About 40% of all genes have no known function. To reduce the number of "unknown genes", it is possible to perform a sequence analysis looking for functional domains. To perform this sequence analysis, it is necessary to compare the genomes of different species. In species A, a protein exists that has two functional domains (labeled 1 and 2 in figure 1). In species B, there may be two orthologs of the two domains but in species B, the orthologs are found in separate genes (labeled 1' and 2' in figure 1).
Figure 1. Two speices with conserved functions. Species A performs a particular task using two domains in a single protein. Species B performs the same task but utilizes two genes encoding similar domains.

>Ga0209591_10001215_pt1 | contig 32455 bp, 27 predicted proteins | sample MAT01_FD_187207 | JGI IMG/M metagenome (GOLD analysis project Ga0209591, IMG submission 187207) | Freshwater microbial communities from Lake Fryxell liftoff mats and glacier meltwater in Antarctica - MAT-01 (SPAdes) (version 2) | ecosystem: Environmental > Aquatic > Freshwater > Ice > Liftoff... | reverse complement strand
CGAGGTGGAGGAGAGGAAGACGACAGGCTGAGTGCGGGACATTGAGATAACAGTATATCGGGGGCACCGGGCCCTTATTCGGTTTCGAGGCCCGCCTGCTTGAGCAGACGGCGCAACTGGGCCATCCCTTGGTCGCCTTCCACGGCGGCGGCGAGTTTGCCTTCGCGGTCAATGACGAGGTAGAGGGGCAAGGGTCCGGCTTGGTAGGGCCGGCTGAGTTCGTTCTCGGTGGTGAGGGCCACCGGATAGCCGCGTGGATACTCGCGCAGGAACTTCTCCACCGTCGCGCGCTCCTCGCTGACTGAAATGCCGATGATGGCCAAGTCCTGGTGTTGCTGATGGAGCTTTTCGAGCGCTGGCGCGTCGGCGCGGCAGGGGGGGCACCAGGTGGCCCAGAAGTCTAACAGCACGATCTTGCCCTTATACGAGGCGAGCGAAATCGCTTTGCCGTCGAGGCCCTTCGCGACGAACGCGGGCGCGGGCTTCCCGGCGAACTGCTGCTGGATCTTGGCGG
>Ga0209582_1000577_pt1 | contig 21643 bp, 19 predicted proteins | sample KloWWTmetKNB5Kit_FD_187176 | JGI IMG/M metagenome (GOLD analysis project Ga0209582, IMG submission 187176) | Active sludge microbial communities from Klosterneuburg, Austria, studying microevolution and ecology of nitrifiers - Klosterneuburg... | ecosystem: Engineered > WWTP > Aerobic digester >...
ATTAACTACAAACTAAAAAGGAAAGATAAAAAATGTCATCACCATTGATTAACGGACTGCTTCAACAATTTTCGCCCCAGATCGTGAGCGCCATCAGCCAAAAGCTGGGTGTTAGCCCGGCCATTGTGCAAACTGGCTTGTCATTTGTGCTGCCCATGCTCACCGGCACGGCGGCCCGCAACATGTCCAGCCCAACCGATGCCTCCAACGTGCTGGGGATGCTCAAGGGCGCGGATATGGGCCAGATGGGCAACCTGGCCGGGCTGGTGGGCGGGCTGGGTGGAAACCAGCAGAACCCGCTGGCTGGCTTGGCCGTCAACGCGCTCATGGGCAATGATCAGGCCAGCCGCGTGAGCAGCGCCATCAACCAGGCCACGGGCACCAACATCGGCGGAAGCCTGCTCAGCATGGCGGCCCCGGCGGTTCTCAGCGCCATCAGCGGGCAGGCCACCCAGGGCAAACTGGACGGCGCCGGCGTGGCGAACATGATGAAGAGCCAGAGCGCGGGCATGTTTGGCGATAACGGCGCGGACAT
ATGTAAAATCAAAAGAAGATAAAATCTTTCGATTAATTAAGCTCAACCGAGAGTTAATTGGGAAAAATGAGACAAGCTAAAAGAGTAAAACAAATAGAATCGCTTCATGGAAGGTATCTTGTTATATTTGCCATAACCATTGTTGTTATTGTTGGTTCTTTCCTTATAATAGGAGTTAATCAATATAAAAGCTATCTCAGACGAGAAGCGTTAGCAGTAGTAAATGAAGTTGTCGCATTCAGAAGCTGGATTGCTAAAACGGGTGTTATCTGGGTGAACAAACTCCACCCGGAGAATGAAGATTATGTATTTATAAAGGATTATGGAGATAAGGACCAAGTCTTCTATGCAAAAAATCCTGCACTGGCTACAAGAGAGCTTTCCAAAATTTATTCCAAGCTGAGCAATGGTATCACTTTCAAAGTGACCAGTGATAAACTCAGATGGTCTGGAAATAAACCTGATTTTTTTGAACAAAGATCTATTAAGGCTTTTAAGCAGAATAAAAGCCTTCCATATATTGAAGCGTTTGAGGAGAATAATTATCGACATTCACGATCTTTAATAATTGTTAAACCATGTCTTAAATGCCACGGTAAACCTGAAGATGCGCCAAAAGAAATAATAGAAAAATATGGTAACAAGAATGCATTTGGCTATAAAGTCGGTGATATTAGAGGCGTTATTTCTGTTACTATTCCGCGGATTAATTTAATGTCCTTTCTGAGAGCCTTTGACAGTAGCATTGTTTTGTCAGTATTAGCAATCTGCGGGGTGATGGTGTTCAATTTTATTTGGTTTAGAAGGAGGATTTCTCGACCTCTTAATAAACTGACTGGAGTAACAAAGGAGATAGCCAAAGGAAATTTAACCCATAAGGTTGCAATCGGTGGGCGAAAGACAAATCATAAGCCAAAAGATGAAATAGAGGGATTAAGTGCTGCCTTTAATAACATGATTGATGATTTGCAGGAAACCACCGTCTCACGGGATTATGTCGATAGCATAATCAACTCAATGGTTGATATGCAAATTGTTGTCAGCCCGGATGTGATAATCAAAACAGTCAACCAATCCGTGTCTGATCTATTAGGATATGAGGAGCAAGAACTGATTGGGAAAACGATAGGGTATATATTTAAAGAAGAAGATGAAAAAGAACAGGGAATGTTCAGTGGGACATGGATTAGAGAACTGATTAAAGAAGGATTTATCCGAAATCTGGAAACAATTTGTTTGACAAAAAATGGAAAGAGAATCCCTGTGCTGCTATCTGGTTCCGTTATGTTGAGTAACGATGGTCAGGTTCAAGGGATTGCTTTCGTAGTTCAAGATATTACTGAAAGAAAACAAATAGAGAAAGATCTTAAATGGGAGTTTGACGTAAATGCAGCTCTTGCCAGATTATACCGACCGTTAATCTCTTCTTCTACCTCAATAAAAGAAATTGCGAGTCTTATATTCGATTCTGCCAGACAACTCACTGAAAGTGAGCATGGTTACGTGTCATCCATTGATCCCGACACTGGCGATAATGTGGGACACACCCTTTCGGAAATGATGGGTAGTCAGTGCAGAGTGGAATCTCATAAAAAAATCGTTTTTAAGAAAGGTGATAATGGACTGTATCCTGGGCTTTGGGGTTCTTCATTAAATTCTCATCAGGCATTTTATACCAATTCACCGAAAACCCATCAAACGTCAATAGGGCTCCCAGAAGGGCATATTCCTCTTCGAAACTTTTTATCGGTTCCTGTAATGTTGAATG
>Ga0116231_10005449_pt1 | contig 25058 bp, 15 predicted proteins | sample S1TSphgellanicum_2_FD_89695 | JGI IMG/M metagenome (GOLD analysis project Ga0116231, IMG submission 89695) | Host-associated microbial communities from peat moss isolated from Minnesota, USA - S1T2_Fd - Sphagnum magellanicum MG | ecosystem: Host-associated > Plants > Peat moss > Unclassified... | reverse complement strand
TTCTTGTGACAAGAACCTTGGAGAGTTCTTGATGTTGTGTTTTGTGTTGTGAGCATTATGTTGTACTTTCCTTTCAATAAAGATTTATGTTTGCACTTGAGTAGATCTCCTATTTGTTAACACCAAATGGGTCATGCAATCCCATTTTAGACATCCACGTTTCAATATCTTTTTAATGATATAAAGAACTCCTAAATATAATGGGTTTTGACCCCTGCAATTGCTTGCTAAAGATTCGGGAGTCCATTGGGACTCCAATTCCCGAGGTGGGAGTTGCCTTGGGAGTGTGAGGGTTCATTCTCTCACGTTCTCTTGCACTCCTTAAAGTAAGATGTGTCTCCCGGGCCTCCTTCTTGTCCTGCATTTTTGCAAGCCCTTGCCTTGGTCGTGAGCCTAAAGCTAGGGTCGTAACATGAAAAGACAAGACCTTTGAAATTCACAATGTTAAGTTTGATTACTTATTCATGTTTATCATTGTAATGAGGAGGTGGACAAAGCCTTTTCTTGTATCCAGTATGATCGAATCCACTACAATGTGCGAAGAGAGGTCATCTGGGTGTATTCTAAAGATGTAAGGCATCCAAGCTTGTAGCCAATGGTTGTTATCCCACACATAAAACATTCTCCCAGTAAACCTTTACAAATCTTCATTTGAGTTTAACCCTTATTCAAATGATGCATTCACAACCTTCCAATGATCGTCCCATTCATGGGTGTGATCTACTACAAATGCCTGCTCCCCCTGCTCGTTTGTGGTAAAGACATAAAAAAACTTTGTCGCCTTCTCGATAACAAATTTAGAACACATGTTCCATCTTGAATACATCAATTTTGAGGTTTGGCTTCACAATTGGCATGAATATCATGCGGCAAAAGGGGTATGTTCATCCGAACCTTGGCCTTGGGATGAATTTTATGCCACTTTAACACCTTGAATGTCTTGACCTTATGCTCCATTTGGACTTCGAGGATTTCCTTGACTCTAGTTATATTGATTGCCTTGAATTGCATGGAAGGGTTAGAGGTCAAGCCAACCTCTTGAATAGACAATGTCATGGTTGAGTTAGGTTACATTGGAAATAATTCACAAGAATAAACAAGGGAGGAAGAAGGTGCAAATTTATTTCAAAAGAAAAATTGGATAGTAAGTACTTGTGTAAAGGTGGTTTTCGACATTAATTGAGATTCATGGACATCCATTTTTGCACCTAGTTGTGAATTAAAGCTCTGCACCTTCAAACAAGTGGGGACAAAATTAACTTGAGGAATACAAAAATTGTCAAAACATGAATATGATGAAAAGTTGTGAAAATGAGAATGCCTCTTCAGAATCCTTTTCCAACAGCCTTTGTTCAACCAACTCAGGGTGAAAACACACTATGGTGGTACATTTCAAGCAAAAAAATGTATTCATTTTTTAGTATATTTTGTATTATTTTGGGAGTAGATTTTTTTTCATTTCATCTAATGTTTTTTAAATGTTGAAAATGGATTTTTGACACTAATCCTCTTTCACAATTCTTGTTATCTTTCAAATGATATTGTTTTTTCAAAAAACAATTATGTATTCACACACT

Let's consider an hypothetical example. Kinases must have at least two domains to perform their task of phosphorylating a substrate. One domain binds the substrate and the other binds ATP and transfers the terminal phosphate onto the substrate. It is easy to image that in species A, this task could be performed by a single protein while in species B, two genes form a heterodimer to accomplish the same task.
Using this type of conservation of sequence but divergence of gene number and size, investigators have been able to mine genome sequences to determine the functional roles of previously "unknown" genes.